"AS RUSSIAN tanks rolled into Georgia in August,
another force was also mobilising--not in the physical world, but
online. Russian nationalists (or indeed anyone else) who wished to
take part in the attack on Georgia could do so from anywhere with
an internet connection, simply by visiting one of several
pro-Russia websites and downloading the software and instructions
needed to perform a "distributed denial of service" (DDoS) attack.
This involves sending a flood of bogus requests to an internet
server, so that it is overwhelmed by the demand and becomes
"One website, called StopGeorgia, provided a utility called
DoSHTTP, plus a handy list of target websites, including those of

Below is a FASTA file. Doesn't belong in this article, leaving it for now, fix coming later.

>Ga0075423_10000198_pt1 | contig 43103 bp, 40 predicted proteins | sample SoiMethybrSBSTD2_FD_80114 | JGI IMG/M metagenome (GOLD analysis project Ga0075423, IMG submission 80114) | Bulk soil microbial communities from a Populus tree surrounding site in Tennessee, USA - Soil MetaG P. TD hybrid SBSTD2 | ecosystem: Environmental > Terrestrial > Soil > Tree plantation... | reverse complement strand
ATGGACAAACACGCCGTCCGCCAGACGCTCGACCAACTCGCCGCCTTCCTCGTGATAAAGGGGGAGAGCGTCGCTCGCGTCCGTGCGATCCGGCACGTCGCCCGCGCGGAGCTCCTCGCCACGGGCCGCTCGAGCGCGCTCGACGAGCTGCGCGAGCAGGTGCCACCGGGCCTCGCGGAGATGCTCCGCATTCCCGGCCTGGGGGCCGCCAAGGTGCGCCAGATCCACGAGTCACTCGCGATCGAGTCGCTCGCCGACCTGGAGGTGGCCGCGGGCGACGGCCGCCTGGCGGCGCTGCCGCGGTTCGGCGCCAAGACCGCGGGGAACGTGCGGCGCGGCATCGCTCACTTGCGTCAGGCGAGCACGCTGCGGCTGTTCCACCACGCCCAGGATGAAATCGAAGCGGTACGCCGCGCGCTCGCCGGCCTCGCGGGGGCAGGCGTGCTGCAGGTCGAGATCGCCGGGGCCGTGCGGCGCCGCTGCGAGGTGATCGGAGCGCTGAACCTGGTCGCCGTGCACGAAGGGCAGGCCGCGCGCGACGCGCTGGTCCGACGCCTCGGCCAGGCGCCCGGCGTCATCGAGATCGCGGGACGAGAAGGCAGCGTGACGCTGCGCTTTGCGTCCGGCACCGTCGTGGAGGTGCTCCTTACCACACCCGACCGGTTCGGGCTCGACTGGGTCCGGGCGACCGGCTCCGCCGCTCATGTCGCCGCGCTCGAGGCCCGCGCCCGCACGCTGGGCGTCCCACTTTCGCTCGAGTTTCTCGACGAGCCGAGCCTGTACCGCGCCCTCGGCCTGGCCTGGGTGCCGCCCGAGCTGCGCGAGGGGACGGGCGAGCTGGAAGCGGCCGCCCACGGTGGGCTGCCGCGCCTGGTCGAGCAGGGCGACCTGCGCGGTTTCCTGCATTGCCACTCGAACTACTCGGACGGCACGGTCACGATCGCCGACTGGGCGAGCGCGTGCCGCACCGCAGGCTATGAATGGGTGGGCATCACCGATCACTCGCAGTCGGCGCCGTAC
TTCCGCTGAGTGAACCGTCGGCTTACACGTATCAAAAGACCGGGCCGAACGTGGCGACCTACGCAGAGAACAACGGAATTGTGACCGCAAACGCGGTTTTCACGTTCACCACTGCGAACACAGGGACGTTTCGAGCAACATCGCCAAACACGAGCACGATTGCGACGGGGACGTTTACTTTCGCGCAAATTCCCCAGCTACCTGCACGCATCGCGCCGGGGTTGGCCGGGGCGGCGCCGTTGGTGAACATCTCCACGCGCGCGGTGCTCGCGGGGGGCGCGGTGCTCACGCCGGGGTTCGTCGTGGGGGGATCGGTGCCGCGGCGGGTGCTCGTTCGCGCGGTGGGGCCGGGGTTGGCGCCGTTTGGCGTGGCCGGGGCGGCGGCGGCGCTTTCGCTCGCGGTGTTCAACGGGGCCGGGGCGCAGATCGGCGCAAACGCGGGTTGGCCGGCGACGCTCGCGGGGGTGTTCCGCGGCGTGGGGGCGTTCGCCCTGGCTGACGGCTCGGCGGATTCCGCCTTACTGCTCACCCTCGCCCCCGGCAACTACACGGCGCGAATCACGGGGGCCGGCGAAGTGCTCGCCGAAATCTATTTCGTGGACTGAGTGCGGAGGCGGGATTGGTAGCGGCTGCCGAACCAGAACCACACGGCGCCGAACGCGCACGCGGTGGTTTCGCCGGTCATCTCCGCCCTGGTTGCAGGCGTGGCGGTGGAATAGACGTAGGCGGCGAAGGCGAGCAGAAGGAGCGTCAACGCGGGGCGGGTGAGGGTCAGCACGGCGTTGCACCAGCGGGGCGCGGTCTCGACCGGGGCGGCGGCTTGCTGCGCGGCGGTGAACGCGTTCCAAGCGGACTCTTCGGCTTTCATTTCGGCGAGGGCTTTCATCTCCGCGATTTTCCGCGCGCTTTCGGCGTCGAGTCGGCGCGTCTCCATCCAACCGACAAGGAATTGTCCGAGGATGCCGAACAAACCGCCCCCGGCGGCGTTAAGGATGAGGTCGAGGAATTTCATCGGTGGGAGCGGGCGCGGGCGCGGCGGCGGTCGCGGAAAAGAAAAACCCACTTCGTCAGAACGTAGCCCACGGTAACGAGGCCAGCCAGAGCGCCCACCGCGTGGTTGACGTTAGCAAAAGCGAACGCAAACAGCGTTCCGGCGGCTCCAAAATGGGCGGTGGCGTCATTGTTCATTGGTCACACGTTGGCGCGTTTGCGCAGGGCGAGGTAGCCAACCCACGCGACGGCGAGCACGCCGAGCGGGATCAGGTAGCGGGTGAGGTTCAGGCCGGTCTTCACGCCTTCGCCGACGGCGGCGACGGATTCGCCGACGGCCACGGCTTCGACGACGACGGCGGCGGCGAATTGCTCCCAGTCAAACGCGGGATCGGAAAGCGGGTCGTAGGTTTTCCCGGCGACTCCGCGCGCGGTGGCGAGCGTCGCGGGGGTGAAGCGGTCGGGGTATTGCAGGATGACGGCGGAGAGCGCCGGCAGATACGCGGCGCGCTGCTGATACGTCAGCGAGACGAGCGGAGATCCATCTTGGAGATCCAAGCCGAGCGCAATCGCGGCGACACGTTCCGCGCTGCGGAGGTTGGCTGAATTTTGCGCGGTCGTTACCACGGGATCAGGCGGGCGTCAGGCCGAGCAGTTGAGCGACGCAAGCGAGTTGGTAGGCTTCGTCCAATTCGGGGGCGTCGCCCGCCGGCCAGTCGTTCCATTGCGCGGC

Georgian government agencies and the British and American embassies
in the capital, Tbilisi. Launching an attack was as simple as
entering the address and clicking a button labelled "Start Flood".
The StopGeorgia website helpfully indicated which target sites were
still active and which had collapsed under the weight of bogus
requests. Other websites explained how to write simple programs to
send a flood of requests, or offered specially formatted webpages
that could be set to reload themselves continuously, deluging
particular Georgian websites with traffic."